Atlantic certainly produced a rich variety of figures for their themes, and the Roman range was no exception. As the non-military set they chose to depict figures from the Games that became so popular in Imperial Rome and the Empire. This meant they could make their most ambitious model of all, the Colosseum, and have something to put in it, but even without that model this figure set is still a reflection of some important areas of Roman life, at least in the major towns.
The set includes gladiators, civilians, slaves/prisoners and animals. All would have played a part in the games. There are five gladiator poses, all in a quite similar stance but with differing weapons and equipment. There were four basic types and many sub-types of gladiator, each with their own distinctive arms and costume, but it is apparent that these figures are not meant to accurately portray any one of them in particular. Instead, they should be viewed as generic gladiator-type figures, and fairly inaccurate ones at that. Whist gladiator weaponry and costume could vary enormously to enhance the spectacle, these figures are pretty much making it up themselves, and are not a serious attempt the show the historical individual, though to be fair this was probably never the intention for these rather old figures. Some of the shields in particular look like nothing we have ever seen.
The civilian figures are a mixed bunch. They are costumed in a style that seems to match the period, though some licence has been taken by the sculptor. From the title of the set we must assume that some are meant to be the noxii, criminals taken from the prisons and made to fight each other, or simply set upon by wild animals. This was simply public execution of criminals made into entertainment. At times in the early Empire being a practising Christian could in theory warrant this sort of execution, though it was by no means reserved solely for religious non-conformists. The single-piece group of three could be used for both executed criminal and spectator, though some of their costume is more down to the imagination of the sculptor than anything worn in any part of the Empire. The pair of men are manacled hand and foot, so here there is no doubt that they are criminals being executed. They both wear trousers, which means they are not Roman as such, so may be prisoners of war perhaps. One also has a strange sort of sash around his chest, which again seems to be a fancy of the sculptor. Also curious is their posture, with both holding their hands to the left. Perhaps this was done to make the sculpting easier, but it is hard to imagine why this pose would be seen in real life. Of the four single figures the most interesting is the emperor figure at the start of the third row. He has a crown of laurels and holds a baton with a large imperial eagle, and he wears a toga, so there is no doubt what he is supposed to be. Beside him is perhaps some sort of herald, since he seems to be shouting and holds what we might suppose to be a tablet. The last row has an elderly man and a woman holding a jar for some reason.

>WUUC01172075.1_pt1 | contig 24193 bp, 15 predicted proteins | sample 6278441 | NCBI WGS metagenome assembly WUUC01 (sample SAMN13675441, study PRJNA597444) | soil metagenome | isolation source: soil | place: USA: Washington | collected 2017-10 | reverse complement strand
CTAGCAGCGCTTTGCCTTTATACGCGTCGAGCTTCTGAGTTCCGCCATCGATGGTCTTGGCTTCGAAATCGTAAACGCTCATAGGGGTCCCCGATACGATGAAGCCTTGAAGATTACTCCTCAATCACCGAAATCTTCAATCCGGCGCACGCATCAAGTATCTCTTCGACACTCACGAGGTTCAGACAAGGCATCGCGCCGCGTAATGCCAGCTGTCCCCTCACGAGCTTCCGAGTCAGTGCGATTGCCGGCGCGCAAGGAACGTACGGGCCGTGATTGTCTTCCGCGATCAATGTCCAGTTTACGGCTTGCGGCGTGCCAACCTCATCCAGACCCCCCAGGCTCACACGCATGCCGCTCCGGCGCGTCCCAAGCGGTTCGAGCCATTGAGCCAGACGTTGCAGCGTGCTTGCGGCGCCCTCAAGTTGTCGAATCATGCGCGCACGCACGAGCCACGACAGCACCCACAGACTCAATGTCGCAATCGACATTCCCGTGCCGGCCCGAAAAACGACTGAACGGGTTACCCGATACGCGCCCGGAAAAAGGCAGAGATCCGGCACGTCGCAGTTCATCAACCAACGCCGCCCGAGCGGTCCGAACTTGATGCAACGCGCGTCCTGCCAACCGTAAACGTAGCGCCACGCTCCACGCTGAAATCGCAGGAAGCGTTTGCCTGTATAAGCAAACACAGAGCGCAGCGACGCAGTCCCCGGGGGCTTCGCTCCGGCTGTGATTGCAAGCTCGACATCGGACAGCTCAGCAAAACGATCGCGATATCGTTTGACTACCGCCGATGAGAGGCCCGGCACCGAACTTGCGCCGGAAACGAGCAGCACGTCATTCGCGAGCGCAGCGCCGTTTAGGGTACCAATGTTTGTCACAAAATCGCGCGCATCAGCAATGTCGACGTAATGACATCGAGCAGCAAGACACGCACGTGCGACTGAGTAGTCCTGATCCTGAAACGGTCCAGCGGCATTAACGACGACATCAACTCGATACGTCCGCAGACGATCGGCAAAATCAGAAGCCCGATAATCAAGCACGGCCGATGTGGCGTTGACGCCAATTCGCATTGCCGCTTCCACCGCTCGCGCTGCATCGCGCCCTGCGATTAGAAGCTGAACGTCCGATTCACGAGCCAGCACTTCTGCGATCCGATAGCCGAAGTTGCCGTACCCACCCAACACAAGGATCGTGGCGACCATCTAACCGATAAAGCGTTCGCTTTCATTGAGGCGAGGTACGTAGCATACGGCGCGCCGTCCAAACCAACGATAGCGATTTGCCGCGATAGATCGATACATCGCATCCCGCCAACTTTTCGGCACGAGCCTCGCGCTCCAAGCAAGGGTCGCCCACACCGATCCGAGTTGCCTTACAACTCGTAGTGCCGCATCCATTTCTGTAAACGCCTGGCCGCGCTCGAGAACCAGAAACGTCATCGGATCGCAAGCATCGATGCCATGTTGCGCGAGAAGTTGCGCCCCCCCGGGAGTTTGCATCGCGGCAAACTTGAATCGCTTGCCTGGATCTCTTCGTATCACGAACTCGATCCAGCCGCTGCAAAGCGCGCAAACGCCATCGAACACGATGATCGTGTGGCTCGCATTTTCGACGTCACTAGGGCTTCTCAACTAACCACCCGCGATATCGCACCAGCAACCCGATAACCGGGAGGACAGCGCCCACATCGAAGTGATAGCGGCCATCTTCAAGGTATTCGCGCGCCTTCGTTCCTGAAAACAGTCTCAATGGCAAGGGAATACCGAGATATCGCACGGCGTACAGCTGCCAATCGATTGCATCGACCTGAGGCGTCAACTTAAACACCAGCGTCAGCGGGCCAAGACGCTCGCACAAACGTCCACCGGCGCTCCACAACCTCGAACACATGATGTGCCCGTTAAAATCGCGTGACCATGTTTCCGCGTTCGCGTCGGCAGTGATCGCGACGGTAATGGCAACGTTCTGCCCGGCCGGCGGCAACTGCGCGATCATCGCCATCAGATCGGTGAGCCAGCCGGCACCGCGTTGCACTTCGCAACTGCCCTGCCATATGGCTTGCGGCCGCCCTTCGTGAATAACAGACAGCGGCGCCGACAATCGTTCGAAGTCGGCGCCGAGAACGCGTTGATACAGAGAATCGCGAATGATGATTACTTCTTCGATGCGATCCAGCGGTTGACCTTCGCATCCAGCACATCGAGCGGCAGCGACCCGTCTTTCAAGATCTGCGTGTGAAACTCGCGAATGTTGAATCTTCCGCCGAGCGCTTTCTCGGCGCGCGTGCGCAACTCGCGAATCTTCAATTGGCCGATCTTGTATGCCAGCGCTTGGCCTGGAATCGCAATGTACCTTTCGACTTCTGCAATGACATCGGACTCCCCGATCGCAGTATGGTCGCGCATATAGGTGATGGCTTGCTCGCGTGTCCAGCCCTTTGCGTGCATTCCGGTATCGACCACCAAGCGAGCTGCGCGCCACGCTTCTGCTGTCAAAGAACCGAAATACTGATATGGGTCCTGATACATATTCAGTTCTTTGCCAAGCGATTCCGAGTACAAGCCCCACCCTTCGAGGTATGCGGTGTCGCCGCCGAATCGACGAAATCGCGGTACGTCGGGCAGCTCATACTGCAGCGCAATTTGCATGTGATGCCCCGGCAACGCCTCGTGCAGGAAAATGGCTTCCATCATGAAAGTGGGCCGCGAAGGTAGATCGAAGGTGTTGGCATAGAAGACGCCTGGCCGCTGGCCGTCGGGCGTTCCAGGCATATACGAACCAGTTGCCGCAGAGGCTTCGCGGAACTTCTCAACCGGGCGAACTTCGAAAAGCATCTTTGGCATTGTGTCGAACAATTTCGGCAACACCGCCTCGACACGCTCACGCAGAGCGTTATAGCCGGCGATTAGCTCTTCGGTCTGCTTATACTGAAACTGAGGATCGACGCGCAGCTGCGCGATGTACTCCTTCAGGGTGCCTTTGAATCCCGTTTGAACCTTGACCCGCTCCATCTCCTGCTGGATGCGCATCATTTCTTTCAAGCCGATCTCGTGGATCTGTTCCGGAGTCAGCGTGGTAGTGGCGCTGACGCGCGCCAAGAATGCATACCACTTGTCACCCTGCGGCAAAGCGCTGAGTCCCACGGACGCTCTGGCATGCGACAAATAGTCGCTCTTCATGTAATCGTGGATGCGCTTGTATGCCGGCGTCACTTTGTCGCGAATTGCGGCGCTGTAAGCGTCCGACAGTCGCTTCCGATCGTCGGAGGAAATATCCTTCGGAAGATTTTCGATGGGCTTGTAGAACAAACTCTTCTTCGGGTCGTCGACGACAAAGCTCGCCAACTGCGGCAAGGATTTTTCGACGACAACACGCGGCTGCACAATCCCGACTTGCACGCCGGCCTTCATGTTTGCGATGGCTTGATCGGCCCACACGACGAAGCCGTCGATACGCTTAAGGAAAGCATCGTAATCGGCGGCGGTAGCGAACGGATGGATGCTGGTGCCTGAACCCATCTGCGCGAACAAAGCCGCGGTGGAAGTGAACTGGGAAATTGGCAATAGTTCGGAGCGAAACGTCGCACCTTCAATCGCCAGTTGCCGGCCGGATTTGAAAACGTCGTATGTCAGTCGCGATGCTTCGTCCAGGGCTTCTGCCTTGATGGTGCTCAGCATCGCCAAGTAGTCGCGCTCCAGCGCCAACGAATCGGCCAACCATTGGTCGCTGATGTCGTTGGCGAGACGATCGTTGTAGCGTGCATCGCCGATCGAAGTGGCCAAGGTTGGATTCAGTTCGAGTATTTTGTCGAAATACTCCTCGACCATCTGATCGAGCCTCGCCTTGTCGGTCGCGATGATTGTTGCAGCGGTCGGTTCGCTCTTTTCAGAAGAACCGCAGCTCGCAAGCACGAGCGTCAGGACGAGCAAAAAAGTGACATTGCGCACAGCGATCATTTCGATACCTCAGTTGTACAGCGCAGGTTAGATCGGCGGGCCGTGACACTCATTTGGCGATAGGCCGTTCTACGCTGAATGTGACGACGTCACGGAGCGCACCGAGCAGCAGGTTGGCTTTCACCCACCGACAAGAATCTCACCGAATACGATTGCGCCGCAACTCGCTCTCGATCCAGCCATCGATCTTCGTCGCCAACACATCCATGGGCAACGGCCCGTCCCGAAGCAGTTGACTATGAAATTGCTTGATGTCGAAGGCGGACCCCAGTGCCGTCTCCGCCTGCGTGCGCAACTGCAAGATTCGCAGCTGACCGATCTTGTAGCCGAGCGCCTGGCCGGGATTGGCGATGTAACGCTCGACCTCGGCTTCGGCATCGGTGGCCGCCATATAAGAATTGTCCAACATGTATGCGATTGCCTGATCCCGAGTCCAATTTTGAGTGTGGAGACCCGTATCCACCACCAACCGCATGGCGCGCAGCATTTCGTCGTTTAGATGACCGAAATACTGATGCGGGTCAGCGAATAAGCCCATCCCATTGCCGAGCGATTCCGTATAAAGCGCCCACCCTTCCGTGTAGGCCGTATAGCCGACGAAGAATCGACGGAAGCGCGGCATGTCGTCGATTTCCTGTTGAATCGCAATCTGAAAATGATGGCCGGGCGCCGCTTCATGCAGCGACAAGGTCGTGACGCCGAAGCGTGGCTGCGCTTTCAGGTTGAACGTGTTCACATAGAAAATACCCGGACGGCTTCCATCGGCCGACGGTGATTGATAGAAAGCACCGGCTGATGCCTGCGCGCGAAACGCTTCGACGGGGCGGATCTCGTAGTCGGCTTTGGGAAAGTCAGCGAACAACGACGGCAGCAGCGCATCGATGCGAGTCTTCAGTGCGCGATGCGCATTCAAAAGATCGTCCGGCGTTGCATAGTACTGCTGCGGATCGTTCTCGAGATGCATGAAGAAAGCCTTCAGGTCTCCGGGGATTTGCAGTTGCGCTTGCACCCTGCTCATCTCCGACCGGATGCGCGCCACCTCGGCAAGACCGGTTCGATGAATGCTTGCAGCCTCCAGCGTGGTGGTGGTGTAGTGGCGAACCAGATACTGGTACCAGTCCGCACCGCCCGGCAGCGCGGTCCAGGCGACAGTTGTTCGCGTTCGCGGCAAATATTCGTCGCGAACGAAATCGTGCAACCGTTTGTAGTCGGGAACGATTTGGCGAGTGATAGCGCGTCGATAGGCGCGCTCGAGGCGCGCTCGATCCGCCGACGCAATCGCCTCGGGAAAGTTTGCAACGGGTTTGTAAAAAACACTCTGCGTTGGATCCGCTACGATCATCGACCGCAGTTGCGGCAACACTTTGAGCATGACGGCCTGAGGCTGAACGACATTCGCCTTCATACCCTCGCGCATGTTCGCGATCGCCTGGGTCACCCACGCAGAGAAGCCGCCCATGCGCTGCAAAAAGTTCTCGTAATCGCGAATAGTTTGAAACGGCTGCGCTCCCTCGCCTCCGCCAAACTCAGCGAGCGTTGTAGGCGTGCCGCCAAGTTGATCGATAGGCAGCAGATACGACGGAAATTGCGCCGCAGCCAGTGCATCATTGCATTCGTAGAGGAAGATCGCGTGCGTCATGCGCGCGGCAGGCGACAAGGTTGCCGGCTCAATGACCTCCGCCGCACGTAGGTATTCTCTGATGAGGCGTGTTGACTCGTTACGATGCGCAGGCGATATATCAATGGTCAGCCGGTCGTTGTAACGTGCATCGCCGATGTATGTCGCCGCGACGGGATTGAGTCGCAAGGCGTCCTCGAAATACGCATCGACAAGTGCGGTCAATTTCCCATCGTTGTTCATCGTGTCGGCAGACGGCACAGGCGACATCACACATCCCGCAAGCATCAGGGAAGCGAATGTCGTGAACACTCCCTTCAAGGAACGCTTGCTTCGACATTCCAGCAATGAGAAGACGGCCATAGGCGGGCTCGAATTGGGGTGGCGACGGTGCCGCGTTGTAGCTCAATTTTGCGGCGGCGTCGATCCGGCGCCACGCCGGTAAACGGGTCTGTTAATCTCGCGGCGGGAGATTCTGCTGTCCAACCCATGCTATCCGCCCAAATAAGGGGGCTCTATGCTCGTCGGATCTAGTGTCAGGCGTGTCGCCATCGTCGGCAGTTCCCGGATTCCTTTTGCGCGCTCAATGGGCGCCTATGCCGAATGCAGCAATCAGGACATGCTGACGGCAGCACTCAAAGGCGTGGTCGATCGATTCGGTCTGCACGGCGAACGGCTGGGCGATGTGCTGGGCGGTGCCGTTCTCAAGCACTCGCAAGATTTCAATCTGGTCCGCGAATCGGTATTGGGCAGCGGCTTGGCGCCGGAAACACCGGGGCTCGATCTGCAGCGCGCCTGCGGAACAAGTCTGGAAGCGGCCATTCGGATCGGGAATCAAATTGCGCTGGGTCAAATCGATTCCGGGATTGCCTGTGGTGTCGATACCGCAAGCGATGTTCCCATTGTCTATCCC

To complete the scene, lions and tigers are provided, apparently leaping at their helpless victims. Animals were very popular elements in many games, and those that staged such events competed to obtain the most exotic and ferocious animals for the delight of the crowd. The lion is in full flight, leaping forward at his victim, while the tiger is in an odd pose whereby he has his left front paw raised high but is on tip-toe on his right paw (needless to say, not a possible arrangement for this creature). The front paws of the lion are similarly badly positioned, so neither pose is that great, though the presence of both animals in the set adds some colour (and some horror too).
As a sculpting exercise all the figures and animals are nicely done, and detail is clear. All the gladiators have ring hands, and several types of exotic weapons are provided to fill these such as tridents, which is valid in this case. The Ancients range was one of the best from Atlantic, so these figures are quite well proportioned and with expressive faces. On our examples there is almost no flash, though some of the figures do have the usual circular mould mark on the back, which is inevitable on figures made at this time.
Though they are pretty inaccurate, and not all of the poses make much sense, these are still attractive figures which have been around for a very long time. In recent years other companies have made far better sets of gladiators and Roman civilians, so for a historical model we would direct you to those and away from this set, yet this set has more of a fun element to it, despite its horrific subject matter, and even if we cringe at the poor historical credibility we still find ourselves liking this old set very much.